This awesome photo of a hermit crab in a glass shell has been going around the internet, attached to a story about New Zealand scientists using the glass shells to lay bare the crabs' inner workings. Which leaves out the coolest part: You can buy one for yourself. (I mean, for your own hermit crabs. You'd never fit in one.)
Usually when you say an artist is "into grass," it's because you're in your 60s and use outdated drug slang. But artists Heather Ackroyd and Dan Harvey honestly do amazing things with grass, i.e. the plant people make lawns out of. They've used grass to coat the inside of a church and the outside of a theater. But for my money, their coolest project involves printing photographs onto living grass.
This is Rio de Janeiro right now: "Hey, London, nice job with the terrifying brain slug mascots and logo that evokes cartoon incest. We've also been doing some design innovation for our Olympics! Yeah, we just made this giant beautiful waterfall that will generate renewable energy for the Olympic Village. But yours is good too!"
The whole “people in the Pacific Northwest drink too much coffee” thing has gotten to be a pretty crusty, lazy old joke. But it turns out they drink so much coffee that in areas where waste systems are less regulated, the ocean is becoming a mildly caffeinated beverage, National Geographic News reports.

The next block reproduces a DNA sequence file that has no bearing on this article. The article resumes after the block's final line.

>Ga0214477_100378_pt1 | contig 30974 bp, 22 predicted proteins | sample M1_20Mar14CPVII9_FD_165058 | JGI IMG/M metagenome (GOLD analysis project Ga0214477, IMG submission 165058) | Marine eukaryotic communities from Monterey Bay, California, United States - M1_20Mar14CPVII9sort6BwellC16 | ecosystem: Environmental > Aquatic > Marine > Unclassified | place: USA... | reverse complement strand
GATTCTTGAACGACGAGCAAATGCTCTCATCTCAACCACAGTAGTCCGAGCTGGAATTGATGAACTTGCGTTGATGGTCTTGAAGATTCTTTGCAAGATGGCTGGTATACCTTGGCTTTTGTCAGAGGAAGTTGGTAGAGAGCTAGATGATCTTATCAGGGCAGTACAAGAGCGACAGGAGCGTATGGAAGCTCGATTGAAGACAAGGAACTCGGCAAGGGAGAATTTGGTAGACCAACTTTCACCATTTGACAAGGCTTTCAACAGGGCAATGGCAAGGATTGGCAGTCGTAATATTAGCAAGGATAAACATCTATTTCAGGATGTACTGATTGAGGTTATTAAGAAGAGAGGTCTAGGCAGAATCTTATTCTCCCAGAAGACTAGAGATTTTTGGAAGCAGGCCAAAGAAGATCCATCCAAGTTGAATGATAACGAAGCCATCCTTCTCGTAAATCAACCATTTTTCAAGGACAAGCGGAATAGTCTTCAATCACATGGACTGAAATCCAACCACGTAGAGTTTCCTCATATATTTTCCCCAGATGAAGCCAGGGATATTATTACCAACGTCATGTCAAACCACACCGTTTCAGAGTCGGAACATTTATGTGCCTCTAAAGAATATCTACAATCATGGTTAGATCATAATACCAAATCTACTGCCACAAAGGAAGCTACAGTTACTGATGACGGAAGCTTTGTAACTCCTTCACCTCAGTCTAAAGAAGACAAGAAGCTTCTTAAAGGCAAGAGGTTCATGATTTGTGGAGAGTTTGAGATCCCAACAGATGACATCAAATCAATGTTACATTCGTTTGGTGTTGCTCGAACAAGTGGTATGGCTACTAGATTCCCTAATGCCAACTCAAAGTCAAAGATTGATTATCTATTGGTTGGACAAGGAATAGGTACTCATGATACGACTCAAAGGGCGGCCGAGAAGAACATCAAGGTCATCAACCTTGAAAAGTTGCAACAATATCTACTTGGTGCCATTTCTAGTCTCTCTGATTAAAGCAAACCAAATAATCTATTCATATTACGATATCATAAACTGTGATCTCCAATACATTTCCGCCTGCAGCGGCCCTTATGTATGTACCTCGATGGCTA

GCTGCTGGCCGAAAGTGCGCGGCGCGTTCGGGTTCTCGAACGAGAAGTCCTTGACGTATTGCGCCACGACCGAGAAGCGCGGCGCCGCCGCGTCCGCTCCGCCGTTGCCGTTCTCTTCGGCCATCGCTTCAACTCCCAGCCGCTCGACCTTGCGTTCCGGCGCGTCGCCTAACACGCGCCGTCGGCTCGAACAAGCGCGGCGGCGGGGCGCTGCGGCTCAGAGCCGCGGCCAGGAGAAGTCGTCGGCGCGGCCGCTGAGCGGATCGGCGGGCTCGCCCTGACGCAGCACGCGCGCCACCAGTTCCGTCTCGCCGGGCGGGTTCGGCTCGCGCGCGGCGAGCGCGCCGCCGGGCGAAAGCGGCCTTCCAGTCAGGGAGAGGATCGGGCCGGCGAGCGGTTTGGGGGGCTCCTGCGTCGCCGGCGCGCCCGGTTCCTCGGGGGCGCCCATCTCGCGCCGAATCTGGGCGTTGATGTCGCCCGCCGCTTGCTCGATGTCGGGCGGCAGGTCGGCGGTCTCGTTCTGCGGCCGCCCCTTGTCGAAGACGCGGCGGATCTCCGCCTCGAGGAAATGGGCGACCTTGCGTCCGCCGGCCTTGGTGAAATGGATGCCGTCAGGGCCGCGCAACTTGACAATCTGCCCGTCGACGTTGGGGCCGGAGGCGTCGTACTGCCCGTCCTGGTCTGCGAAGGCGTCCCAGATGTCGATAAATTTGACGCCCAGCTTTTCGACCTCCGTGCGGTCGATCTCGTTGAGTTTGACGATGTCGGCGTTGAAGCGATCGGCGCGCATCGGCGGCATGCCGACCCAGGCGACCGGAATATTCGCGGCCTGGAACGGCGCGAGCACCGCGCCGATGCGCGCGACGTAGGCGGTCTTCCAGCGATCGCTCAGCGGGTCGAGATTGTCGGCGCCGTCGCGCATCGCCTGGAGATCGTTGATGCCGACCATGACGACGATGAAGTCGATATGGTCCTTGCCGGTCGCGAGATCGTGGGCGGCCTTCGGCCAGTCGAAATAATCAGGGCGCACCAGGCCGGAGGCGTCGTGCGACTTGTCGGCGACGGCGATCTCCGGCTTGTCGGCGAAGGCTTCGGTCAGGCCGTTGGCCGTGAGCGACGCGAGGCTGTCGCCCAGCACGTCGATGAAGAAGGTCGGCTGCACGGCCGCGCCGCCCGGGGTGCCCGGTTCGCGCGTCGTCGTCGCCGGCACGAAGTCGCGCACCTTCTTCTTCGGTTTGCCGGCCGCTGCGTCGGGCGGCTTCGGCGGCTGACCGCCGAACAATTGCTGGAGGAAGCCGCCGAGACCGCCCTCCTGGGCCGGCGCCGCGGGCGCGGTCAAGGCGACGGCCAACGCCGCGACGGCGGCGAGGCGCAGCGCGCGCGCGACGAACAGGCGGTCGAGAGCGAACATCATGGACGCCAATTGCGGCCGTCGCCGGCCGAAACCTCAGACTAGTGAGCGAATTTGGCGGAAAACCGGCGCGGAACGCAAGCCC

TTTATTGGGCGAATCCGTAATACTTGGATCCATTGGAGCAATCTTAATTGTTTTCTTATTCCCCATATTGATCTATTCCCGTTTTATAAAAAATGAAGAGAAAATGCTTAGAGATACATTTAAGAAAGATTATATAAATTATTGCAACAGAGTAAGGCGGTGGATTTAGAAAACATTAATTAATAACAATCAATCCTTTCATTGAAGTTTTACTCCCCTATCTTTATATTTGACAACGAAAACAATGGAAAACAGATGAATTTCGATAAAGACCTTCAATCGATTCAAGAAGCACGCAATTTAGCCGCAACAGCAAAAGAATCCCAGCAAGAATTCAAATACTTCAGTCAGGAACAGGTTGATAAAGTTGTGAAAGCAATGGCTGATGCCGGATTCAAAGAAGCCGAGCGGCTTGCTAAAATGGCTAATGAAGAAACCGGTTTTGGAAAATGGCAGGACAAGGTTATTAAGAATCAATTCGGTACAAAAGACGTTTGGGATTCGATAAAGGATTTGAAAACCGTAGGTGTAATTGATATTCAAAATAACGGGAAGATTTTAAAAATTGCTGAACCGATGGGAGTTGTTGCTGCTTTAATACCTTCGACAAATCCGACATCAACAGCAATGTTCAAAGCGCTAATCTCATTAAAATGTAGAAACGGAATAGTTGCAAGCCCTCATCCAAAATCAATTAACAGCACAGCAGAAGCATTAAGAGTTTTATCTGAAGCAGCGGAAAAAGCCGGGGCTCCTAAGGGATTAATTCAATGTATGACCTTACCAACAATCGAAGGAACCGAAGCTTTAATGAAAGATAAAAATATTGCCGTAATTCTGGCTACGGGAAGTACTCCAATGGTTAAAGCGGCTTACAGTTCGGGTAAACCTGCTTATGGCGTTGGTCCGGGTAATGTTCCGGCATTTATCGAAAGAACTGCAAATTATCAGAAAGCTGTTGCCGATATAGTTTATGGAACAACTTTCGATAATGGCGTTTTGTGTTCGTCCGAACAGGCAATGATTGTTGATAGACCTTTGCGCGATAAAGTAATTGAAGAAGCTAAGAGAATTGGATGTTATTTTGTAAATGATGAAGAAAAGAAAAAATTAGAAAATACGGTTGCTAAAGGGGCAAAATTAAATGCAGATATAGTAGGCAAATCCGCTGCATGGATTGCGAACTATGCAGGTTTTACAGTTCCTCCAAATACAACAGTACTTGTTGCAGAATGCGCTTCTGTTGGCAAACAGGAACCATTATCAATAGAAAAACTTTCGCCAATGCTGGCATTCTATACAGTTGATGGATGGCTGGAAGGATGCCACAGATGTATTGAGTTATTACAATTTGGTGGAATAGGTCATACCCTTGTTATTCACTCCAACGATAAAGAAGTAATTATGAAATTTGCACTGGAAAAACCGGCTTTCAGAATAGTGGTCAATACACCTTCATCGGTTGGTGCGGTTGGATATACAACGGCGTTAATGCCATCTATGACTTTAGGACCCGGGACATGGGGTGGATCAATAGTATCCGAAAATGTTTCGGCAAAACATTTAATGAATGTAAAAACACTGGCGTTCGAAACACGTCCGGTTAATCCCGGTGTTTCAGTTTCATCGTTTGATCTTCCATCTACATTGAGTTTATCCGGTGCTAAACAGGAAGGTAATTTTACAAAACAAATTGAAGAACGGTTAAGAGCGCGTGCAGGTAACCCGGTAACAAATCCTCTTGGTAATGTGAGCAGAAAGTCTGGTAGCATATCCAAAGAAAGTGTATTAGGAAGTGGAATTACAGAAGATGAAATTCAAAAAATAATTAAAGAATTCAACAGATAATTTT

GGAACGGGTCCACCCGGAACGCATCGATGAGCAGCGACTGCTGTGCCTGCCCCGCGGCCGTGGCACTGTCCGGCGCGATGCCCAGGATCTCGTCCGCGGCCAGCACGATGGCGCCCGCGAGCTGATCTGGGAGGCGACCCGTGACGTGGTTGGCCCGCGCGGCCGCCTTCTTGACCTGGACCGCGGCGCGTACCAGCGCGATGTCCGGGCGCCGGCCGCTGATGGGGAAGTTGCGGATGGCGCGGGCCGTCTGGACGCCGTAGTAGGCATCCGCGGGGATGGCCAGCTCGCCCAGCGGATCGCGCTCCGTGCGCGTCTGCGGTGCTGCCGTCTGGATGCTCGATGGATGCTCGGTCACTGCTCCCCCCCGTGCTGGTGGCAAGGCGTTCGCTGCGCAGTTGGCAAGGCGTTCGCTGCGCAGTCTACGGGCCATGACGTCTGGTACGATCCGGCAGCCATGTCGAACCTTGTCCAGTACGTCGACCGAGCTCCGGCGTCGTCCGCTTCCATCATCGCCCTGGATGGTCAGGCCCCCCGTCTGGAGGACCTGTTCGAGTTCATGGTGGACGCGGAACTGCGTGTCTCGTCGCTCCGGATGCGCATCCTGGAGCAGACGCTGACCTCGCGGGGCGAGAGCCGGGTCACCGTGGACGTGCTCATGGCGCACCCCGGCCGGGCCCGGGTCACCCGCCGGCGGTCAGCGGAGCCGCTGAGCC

Caffeine levels off the potentially polluted areas were below the detectable limit, about 9 nanograms per liter. The wilder coastlines were comparatively highly caffeinated, at about 45 nanograms per liter ...
"Caffeine is pretty darn ubiquitous, and there is growing evidence that this and other understudied contaminants are out there," said [hydrologist Dana] Kolpin, of the USGS's Toxic Substances Hydrology Program in Iowa City, Iowa.
We seem to be having a little '90s resurgence, based mainly on the number of girls I've seen wearing high-waisted shorts over tights, and also the fact that they put Beavis and Butt-Head back on TV. So I guess the hip aliens are going back to making mysterious circles, like they used to do in the days before Fortean Times had a website. But this time, instead of decorating the fields of England, they're punching weird spinning disks out of river ice.
It's an international phenomenon. The one above is in Canada. This one's in Scotland:
Lake Delton, in the Wisconsin Dells, has been looking a little like your mom: hard-used and fungusy. Algae overgrowth gave the lake a greenish cast, and made it appear less-than-healthy to swim in. The solution, according to the company that maintains Lake Delton: Just dump a whole lot of blue dye in there and call it a day.
It cost Aqua Engineering over $30,000 to dye the 267-acre lake, which to be fair is a lot less per square foot than it costs me to dye my hair. But locals are still thinking it might not have been the best use of their tourism dollars, mainly because it doesn't actually do a damn thing to solve the lake's algae problem. It's the aquatic equivalent of spray-on hair in a can from QVC. (Or, perhaps more accurately, of spray-painting your lawn green in a drought.)